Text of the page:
Poke The Dog And Wake Up The Pitbull

, , , , , , | Friendly | March 20, 2018

(I am attending an annual street festival. It is dog-friendly, so I have brought my dog along. My dog is a Boston Terrier, a type of dog that has bulbous eyes. I’m sitting on the curb finishing a hot dog when I notice that a child near me has started to try to poke my dog in the face with a stick.)

Me: “Hey, sweetie, don’t do that. You could really hurt my dog.”

(The kid says nothing and gives me a funny look, but puts the stick down and turns away from me and my dog, so I think it’s over. About a minute later, the little jerk picks the stick back up and jabs my dog right in the forehead.)

Me: “Hey, kid! Stop doing that to my dog!”

(The kid looks me right in the eyes and then positions the stick to jab my dog again. I grab the stick and wrestle it away from the kid. The kid’s inattentive mother runs over from the other side of the street.)

Mother: *yelling* “What are you doing!?”

(For a few seconds, I think she is yelling at her kid. She, however, stomps right in front of me and continues yelling.)

Mother: “Don’t you dare tell my child what to do! You have no right to tell my child anything! You stay away from my kid!”

Me: *trying to stay calm* “Your child could have seriously hurt my dog. I was just—”

Mother: *cuts me off and keeps screaming* “Then you come get me!”

(I am seriously at the end of my rope now, and we have already gained an audience, so I decide that going to this woman’s level is the only way to solve this.)

Me: *yelling as loud as I can* “SHUT UP!”

(The woman surprisingly does, and recoils slightly.)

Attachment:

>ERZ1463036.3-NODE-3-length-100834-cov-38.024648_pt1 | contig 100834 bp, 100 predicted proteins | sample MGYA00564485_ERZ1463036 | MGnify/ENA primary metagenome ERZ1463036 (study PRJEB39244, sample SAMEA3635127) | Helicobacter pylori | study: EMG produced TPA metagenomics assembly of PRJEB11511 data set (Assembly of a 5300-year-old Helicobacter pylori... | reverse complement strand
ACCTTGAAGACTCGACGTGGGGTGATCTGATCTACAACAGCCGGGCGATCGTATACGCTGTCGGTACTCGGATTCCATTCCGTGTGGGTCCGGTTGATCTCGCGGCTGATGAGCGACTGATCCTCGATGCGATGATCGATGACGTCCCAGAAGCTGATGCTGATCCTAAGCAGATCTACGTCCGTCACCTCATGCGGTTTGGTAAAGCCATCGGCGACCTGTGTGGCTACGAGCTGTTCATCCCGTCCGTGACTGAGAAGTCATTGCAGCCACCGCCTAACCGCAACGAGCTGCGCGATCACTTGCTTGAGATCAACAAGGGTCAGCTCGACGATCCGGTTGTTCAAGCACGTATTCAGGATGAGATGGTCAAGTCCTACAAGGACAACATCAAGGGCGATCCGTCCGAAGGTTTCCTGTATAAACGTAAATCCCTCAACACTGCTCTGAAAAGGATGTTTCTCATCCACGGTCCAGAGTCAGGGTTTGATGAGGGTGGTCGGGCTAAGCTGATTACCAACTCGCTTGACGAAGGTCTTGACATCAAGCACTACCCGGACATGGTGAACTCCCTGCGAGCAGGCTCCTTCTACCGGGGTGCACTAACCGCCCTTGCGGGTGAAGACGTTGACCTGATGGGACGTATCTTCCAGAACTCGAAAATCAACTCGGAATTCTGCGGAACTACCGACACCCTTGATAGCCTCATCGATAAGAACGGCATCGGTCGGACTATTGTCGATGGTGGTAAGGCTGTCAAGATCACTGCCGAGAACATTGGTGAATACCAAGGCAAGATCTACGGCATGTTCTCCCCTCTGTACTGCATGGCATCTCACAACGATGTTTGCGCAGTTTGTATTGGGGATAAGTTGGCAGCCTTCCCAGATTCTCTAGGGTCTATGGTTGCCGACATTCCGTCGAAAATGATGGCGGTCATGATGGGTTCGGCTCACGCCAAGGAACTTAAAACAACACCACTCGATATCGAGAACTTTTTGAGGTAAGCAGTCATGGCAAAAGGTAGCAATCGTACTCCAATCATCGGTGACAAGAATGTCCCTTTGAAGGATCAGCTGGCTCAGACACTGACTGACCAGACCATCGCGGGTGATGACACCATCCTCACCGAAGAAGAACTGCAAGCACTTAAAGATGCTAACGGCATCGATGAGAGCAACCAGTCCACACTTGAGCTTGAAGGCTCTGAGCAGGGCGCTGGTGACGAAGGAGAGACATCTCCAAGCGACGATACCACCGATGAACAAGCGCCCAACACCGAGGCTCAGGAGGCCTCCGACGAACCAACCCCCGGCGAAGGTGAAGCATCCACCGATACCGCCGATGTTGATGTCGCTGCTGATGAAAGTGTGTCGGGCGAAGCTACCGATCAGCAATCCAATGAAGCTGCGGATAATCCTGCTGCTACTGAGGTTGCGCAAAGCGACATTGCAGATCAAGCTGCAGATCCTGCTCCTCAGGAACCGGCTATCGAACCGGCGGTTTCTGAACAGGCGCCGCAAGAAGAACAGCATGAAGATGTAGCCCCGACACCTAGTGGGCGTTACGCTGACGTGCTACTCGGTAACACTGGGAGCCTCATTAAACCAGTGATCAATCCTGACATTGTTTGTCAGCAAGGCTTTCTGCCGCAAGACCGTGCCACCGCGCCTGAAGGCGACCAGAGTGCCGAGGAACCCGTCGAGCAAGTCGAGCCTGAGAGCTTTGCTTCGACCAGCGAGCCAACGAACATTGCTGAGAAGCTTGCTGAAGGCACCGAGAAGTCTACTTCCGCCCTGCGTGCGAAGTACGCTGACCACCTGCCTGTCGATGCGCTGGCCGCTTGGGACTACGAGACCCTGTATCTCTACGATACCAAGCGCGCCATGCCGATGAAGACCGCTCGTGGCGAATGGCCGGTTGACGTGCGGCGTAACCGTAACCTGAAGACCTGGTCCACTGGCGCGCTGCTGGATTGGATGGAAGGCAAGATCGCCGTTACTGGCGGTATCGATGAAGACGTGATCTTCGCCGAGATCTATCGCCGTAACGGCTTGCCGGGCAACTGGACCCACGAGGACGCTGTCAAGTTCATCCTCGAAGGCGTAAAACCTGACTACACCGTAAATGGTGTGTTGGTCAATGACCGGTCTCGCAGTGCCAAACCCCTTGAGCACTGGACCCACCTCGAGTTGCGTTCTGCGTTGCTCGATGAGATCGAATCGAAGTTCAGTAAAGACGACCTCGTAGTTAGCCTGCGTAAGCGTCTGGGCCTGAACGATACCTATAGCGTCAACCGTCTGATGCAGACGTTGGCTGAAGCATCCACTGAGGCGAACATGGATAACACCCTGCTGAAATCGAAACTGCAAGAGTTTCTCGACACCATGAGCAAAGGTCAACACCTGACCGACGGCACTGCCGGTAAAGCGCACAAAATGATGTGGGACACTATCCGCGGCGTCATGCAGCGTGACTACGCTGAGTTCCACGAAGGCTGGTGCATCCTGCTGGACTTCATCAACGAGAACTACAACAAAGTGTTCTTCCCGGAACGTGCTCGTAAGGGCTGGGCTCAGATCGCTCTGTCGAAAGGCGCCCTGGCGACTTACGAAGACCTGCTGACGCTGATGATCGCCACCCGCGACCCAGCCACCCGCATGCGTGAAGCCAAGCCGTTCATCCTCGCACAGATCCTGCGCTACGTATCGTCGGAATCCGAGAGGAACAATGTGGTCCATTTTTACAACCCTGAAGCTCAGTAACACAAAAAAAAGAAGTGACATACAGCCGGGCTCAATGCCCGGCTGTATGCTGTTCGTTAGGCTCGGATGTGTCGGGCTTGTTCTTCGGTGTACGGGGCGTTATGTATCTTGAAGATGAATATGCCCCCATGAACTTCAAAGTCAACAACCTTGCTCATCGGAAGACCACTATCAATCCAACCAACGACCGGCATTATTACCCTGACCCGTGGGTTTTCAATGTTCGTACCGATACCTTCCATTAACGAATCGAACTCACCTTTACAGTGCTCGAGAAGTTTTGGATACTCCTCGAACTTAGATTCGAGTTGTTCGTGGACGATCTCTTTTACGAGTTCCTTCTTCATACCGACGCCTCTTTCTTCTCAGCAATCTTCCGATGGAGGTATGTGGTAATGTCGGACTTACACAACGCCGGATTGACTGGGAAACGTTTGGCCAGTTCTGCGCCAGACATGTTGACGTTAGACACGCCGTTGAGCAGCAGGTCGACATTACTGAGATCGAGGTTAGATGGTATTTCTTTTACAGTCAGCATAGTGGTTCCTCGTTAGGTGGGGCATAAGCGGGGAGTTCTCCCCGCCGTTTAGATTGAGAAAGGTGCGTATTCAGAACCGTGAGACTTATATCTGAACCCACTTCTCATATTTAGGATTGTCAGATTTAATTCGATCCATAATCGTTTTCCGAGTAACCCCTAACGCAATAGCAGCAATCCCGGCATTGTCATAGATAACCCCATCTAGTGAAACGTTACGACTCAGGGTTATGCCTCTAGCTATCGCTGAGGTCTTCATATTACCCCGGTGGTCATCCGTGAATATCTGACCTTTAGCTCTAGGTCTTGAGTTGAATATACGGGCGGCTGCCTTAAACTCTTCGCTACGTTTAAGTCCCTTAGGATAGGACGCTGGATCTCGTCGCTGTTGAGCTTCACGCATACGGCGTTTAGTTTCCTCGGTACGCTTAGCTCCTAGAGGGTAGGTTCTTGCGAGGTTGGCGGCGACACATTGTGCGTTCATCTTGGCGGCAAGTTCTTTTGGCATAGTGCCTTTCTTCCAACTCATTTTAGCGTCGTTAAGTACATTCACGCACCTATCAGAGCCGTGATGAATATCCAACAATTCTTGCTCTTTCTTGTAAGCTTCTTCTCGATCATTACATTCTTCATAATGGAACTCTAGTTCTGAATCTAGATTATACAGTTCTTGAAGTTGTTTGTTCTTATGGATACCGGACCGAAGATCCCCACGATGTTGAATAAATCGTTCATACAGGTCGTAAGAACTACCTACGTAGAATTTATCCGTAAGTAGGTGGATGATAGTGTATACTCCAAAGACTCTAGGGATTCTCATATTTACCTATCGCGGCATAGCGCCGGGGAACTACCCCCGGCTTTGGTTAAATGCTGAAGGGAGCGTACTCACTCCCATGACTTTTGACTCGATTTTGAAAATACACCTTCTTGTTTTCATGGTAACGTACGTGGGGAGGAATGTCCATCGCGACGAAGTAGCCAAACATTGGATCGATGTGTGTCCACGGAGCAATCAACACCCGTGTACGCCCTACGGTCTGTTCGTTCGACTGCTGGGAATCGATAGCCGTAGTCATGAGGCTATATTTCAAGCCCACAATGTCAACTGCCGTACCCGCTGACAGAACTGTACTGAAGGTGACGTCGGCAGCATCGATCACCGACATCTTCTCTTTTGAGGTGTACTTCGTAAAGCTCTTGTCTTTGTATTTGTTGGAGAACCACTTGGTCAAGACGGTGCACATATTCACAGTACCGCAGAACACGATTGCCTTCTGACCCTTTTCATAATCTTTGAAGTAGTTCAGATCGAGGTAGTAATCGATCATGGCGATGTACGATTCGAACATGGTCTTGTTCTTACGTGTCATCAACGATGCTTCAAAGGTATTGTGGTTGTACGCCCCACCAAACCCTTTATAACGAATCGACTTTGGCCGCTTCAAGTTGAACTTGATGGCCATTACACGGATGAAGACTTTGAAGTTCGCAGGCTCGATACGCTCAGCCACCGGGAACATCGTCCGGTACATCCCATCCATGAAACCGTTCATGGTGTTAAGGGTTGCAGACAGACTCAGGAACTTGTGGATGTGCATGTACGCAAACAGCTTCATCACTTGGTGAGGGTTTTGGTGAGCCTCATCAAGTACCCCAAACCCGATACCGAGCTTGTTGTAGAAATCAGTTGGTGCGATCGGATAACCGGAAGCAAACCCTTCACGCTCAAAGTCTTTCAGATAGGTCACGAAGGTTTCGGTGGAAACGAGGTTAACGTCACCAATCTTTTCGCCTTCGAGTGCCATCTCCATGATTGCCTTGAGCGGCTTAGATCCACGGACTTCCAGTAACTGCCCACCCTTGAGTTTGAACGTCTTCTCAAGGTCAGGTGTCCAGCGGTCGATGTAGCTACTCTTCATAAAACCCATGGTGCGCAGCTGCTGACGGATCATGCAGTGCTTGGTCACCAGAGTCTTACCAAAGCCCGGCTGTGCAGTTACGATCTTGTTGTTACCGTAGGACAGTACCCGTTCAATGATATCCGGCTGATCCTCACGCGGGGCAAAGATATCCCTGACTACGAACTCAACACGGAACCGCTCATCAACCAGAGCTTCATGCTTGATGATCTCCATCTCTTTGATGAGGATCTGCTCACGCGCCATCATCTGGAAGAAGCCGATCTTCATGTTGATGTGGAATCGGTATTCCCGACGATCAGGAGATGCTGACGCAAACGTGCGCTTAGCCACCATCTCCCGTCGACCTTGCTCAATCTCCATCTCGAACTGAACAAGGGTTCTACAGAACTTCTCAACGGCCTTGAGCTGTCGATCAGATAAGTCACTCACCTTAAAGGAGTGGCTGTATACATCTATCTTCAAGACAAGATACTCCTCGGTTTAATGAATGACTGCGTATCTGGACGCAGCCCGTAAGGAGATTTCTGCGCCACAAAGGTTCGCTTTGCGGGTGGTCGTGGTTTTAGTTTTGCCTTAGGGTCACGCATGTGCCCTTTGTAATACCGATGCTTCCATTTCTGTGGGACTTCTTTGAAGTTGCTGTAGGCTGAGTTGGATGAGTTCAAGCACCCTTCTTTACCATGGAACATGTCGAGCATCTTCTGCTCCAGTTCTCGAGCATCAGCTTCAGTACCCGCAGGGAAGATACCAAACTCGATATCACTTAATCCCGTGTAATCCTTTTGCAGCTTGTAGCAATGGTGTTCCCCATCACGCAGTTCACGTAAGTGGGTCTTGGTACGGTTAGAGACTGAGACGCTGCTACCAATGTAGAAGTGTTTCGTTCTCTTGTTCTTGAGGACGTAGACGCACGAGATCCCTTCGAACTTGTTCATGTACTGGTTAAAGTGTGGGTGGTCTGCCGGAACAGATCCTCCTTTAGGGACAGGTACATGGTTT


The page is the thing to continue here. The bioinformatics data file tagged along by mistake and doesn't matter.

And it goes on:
Me: *still yelling* “How the f*** am I supposed to go get you when you are all the way on the other side of the street, doing God knows what, when your stinking brat is trying to hurt my dog?! How the f*** am I supposed to know who his mother is? You think I’m going to just sit here and wait for you to show up and learn how to be a parent? Also, if you can’t even pay attention enough to make sure your kid isn’t poking animals in the eye with sticks, are you going to even notice if someone tries to kidnap him? Why don’t you watch your f****** kid, and do the world a favour and don’t procreate again?!”

Inattentive Mother: *spluttering* “Don’t you swear in front of my child. I’ll go get one of the police officers and—”

Me: “You think they haven’t heard us yet, lady? Look! They’re already watching! I’m done for the day, so I don’t care if they kick me out. How do you think they’re going to react to the fact that your kid is trying to injure animals? I have witnesses!”

(The mother’s face had gone bright red by then. She grabbed her kid and started to drag him away. The kid then started screaming that he “wanted to play with the doggy.” I just got up, threw away my hot dog wrapper, and walked my dog home.)

When He Upgrades To Four-Letter Words You’re In Trouble

, , , , | Learning | March 17, 2018

(I teach Sunday School to a group of seven- to nine-year-olds, so there is plenty of squirming and giggling to go around. Today’s lesson calls for me to teach a few words in sign language — “love,” etc. — and I’m going over them, when one of the boys raises his hand.)

Boy: “What does this sign mean? I always have to hold my hand up like this when I need to use the bathroom at school.”

(I recognize he’s making the sign for the letter T, which also means “toilet” or “bathroom” if you shake your hand. I explain it, and the boy thinks for a moment.)

Boy: “What’s the sign for the letter O?”

(I demonstrated, realizing we were getting a little off track, but happy that he was engaged and interested. The boy giggled and immediately began fingerspelling “T-O-O-T.” With only two letters I managed to give an eight-year-old’s sense of humor all the ammo it needed.)

PBJVCR

, , , , , | Related | March 14, 2018